Tour New York's invisible, networked surveillance infrastructure with Ingrid Burrington's new book

Writer/artist Ingrid Burrington has published a book called Networks of New York: An Illustrated Field Guide to Urban Internet Infrastructure, which sketches the physical extrusions of the internet into New York City's streets and buildings, and makes especial note of how much of that infrastructure has been built as part of the post 9/11 surveillance network that NYC has erected over the past 15 years. Read the rest

1916 ad chides Congress for not investing in pneumatic tubes for first class mail delivery

Scott Edelman writes, "An ad in the December 1916 issue of The Scoop, a magazine 'written by newspaper men for newspaper men,' decries the fact Congress appropriated funds for continued mail delivery by pneumatic tubes in New York City, but failed to do the same for Chicago, and insists the loss of that technology 'would be calamitous.' At the time, 10 miles of two-way, eight-inch tubes running under Chicago delivered 8,000,000 pieces of mail daily. To the suggestion that mail should instead be delivered by trucks rather than pneumatic tubes, the question is asked, 'If we are going backward, why not get a wheelbarrow?'" Read the rest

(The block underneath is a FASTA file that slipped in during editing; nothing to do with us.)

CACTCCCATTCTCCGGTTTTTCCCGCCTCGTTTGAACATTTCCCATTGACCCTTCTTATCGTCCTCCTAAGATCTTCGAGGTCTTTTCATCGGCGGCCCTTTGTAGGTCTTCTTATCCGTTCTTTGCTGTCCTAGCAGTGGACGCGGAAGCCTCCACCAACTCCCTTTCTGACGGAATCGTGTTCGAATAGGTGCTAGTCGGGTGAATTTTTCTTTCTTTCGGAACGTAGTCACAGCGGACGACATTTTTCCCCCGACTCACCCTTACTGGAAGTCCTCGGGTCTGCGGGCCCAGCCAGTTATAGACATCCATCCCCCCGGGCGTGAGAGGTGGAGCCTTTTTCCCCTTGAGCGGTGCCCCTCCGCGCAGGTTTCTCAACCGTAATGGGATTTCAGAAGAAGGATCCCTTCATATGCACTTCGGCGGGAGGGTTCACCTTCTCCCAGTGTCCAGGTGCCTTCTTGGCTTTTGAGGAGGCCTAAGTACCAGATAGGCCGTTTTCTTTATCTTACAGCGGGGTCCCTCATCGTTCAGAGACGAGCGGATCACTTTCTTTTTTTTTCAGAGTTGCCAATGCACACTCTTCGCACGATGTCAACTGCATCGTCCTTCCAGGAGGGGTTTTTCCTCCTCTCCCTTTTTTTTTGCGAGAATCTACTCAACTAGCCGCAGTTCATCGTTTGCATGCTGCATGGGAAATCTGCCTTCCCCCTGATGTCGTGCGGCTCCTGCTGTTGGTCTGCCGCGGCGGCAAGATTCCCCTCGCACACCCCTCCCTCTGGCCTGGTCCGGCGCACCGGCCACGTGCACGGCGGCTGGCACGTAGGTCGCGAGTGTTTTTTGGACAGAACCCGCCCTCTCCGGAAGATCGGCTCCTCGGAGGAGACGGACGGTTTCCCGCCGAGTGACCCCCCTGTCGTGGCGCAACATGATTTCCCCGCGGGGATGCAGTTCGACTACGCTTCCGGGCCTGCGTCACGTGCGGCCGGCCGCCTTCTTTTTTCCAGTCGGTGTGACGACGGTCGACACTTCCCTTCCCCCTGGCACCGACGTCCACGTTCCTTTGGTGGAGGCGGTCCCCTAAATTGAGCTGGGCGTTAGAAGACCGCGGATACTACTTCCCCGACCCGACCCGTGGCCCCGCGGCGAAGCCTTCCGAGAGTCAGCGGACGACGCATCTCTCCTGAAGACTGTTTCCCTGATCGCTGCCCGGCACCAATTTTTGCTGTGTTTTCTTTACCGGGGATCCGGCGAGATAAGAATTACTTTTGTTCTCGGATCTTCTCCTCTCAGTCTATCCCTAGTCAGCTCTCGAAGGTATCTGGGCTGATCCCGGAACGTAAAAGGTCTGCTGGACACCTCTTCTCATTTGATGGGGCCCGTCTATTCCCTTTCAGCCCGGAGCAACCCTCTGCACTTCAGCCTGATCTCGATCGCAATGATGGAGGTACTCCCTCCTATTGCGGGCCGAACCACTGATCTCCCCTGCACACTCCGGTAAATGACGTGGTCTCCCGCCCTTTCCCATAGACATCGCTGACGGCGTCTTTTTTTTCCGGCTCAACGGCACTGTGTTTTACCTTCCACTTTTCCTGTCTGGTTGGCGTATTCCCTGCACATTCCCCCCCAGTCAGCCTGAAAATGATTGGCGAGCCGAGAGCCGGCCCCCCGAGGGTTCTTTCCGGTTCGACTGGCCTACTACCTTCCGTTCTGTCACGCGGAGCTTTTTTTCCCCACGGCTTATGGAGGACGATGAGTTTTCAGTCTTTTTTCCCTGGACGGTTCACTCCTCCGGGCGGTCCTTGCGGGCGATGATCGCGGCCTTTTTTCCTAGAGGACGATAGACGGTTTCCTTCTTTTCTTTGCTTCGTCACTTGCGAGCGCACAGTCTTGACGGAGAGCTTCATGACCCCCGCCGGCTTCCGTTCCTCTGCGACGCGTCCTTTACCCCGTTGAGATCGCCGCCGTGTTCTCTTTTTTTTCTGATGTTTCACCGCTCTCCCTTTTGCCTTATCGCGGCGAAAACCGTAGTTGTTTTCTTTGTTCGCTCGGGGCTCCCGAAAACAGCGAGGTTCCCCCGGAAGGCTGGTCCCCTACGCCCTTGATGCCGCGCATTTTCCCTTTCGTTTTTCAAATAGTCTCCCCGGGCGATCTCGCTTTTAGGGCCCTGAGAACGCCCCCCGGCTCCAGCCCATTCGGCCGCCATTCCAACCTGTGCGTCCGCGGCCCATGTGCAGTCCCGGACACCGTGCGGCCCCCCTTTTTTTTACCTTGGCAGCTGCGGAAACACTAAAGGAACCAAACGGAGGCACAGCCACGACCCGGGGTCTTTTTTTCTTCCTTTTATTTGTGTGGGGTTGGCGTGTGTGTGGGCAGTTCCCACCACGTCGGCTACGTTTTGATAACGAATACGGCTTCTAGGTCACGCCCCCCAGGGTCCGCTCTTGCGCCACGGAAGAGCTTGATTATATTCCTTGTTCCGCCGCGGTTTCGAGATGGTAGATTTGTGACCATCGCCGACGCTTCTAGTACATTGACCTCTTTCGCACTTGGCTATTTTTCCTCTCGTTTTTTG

NYC considers a pneumatic subway for trash

TomAqMar sez, "'If you were garbage, you'd be home by now,' says Forbes contributor Michael Kanellos in this report about a Swedish co. that's already installed on part of Roosevelt Island a pneumatic system to whisk trash to the incinerator."

Envac installed one of its vacuum systems in an area on Roosevelt Island, a thin strip of land in the shadow of Manhattan, in the 1970s. (Envac installed one at Disney World at the same time. Now, plans are under consideration to extend the network to technology campuses being erected on the island by Cornell University and the Technion.

Envac is also studying the possibility of putting networks of trash tubes under the Coney Island boardwalk, in a new development being created by a major property company, and near the Chelsea district in Manhattan. The vacuum tubes would leverage some of the infrastructure of the High Line, an urban development created from an old elevated train platform. Yes, if it goes through, pedestrians will walk underneath trash-filled tubes.

“We can retrofit in dense urban areas so we don’t have to rip up the street,” said Rosina Abramson, who runs Envac’s U.S. operations.

I sent a character crawling through the Walt Disney World ENVAC at the end of Down and Out in the Magic Kingdom.

Will New York City Get A Subway For Garbage?

(Thanks, TomAqMar!) Read the rest